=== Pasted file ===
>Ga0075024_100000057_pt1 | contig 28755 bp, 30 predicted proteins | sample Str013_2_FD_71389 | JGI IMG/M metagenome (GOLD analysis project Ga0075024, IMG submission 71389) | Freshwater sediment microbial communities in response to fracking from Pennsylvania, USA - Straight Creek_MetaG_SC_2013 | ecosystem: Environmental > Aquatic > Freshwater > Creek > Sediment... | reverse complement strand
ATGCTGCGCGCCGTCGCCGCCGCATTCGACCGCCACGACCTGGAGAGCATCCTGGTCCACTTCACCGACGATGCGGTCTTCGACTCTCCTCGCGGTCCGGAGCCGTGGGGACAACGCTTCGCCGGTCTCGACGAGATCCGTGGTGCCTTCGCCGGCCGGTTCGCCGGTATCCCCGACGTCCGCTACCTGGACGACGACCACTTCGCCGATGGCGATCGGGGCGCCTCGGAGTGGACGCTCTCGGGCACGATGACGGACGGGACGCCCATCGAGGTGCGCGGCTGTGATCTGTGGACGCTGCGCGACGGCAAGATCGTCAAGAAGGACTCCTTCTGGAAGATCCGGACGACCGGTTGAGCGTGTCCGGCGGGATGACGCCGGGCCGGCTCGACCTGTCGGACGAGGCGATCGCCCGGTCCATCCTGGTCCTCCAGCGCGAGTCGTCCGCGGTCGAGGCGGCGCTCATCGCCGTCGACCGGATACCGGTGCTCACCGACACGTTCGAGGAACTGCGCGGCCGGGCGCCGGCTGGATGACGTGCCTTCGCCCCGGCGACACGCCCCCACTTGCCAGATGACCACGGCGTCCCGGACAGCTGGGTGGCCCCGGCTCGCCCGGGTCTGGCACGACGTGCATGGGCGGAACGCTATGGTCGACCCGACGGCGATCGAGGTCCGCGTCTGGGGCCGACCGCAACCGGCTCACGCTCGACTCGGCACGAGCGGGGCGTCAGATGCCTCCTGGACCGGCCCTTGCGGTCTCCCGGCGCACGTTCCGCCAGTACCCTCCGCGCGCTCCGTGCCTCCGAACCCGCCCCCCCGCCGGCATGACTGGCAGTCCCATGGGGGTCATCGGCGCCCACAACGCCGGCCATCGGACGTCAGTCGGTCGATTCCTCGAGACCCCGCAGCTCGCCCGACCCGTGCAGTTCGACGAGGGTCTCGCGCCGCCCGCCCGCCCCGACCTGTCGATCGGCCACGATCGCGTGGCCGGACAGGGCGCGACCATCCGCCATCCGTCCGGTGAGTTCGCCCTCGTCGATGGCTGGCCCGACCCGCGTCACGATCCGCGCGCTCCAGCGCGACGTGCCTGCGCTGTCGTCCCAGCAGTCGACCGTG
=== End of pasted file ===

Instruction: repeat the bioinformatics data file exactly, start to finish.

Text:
>Ga0075024_100000057_pt1 | contig 28755 bp, 30 predicted proteins | sample Str013_2_FD_71389 | JGI IMG/M metagenome (GOLD analysis project Ga0075024, IMG submission 71389) | Freshwater sediment microbial communities in response to fracking from Pennsylvania, USA - Straight Creek_MetaG_SC_2013 | ecosystem: Environmental > Aquatic > Freshwater > Creek > Sediment... | reverse complement strand
ATGCTGCGCGCCGTCGCCGCCGCATTCGACCGCCACGACCTGGAGAGCATCCTGGTCCACTTCACCGACGATGCGGTCTTCGACTCTCCTCGCGGTCCGGAGCCGTGGGGACAACGCTTCGCCGGTCTCGACGAGATCCGTGGTGCCTTCGCCGGCCGGTTCGCCGGTATCCCCGACGTCCGCTACCTGGACGACGACCACTTCGCCGATGGCGATCGGGGCGCCTCGGAGTGGACGCTCTCGGGCACGATGACGGACGGGACGCCCATCGAGGTGCGCGGCTGTGATCTGTGGACGCTGCGCGACGGCAAGATCGTCAAGAAGGACTCCTTCTGGAAGATCCGGACGACCGGTTGAGCGTGTCCGGCGGGATGACGCCGGGCCGGCTCGACCTGTCGGACGAGGCGATCGCCCGGTCCATCCTGGTCCTCCAGCGCGAGTCGTCCGCGGTCGAGGCGGCGCTCATCGCCGTCGACCGGATACCGGTGCTCACCGACACGTTCGAGGAACTGCGCGGCCGGGCGCCGGCTGGATGACGTGCCTTCGCCCCGGCGACACGCCCCCACTTGCCAGATGACCACGGCGTCCCGGACAGCTGGGTGGCCCCGGCTCGCCCGGGTCTGGCACGACGTGCATGGGCGGAACGCTATGGTCGACCCGACGGCGATCGAGGTCCGCGTCTGGGGCCGACCGCAACCGGCTCACGCTCGACTCGGCACGAGCGGGGCGTCAGATGCCTCCTGGACCGGCCCTTGCGGTCTCCCGGCGCACGTTCCGCCAGTACCCTCCGCGCGCTCCGTGCCTCCGAACCCGCCCCCCCGCCGGCATGACTGGCAGTCCCATGGGGGTCATCGGCGCCCACAACGCCGGCCATCGGACGTCAGTCGGTCGATTCCTCGAGACCCCGCAGCTCGCCCGACCCGTGCAGTTCGACGAGGGTCTCGCGCCGCCCGCCCGCCCCGACCTGTCGATCGGCCACGATCGCGTGGCCGGACAGGGCGCGACCATCCGCCATCCGTCCGGTGAGTTCGCCCTCGTCGATGGCTGGCCCGACCCGCGTCACGATCCGCGCGCTCCAGCGCGACGTGCCTGCGCTGTCGTCCCAGCAGTCGACCGTG